From the September 2011 issue of Entrepreneur

Employee turnover has some obvious costs associated with it, including recruitment, training and salary. However, every time an employee leaves, there are a variety of hidden costs you might not have considered, says Toronto-based human resources consultant Tom Armour. While you might not be writing a check for these costs, here is how turnover can drain dollars:

Slippage. When an employee is missing, the work that isn’t getting done has a price attached to it, Armour says. Lost sales, production delays and lags in new product introductions all cost your company money.

Ripple effect. Turnover has an impact on the peer group, as well as the management chain, making everyone less effective. Co-workers need to pick up the slack, distracting them from achieving their own performance goals while managers need to devote time to finding a new employee. "One CEO I spoke with had his five-year growth plan turn into a six-year plan because of delays due to employee turnover," Armour says.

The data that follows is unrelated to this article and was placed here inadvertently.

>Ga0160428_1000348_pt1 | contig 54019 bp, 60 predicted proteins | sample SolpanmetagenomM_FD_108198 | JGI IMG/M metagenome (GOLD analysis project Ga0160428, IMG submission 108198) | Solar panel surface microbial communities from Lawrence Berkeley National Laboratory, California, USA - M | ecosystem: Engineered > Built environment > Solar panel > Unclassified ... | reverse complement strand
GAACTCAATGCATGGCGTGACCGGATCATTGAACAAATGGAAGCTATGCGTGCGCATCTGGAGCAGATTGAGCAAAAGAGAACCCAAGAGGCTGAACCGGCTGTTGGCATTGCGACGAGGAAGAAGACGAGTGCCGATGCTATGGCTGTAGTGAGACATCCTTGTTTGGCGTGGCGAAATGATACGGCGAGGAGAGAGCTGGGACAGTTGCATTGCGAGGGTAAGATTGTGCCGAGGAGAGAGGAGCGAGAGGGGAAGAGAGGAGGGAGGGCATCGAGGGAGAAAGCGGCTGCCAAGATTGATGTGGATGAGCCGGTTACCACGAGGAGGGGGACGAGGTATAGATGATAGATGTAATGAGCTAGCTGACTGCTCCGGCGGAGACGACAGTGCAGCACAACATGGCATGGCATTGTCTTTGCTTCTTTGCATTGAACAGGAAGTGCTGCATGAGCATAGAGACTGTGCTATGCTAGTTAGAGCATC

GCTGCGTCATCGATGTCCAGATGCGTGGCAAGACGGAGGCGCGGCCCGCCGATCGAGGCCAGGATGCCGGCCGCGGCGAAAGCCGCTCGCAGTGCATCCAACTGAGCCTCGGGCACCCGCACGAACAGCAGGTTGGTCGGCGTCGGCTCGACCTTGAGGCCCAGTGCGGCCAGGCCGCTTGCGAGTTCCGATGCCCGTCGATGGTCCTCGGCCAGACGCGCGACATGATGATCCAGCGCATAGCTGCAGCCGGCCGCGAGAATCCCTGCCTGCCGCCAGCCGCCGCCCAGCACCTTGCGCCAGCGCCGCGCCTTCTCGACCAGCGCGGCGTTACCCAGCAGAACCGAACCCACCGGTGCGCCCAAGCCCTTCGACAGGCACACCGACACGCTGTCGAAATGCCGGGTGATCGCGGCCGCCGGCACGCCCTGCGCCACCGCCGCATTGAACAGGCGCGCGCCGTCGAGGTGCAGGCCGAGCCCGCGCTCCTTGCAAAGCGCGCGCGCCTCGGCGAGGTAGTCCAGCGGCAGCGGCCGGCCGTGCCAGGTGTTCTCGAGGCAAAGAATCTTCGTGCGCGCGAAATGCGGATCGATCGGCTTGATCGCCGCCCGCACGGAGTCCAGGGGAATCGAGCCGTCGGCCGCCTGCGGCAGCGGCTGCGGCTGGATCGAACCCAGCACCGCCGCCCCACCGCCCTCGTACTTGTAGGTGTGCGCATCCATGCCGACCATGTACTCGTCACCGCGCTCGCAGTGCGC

Customer loss. When a knowledgeable employee leaves, taking experience and customer service ability with him or her, that can have an impact on customer satisfaction. "Customer commitments are often not met, and the company loses important customers," Armour says. "Dealing with trainees can be challenging. If you have a lot of unwanted turnover, customers can get annoyed or begin to lose interest in your business."

Lost credibility. Turnover is a cost to management in two ways, Armour says: Management can lose credibility when it creates an environment with excessive turnover, and existing employees can become demoralized and decide to move on.

It’s important for smaller businesses in particular to work on creating environments that retain employees. "Too often, small-business owners don’t consider how important it is to invest time and resources into their employees," he says. "Either way, you pay."